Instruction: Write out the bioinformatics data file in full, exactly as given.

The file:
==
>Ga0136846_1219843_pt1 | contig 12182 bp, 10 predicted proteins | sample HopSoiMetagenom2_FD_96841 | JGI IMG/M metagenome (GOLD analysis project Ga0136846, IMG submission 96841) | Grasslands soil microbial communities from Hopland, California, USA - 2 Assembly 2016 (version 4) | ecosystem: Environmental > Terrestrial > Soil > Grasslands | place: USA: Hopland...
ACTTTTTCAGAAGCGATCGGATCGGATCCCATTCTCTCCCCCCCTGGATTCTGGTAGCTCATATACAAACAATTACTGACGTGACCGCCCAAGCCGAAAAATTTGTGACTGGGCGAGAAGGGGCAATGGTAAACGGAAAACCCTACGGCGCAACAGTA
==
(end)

>Ga0136846_1219843_pt1 | contig 12182 bp, 10 predicted proteins | sample HopSoiMetagenom2_FD_96841 | JGI IMG/M metagenome (GOLD analysis project Ga0136846, IMG submission 96841) | Grasslands soil microbial communities from Hopland, California, USA - 2 Assembly 2016 (version 4) | ecosystem: Environmental > Terrestrial > Soil > Grasslands | place: USA: Hopland...
ACTTTTTCAGAAGCGATCGGATCGGATCCCATTCTCTCCCCCCCTGGATTCTGGTAGCTCATATACAAACAATTACTGACGTGACCGCCCAAGCCGAAAAATTTGTGACTGGGCGAGAAGGGGCAATGGTAAACGGAAAACCCTACGGCGCAACAGTA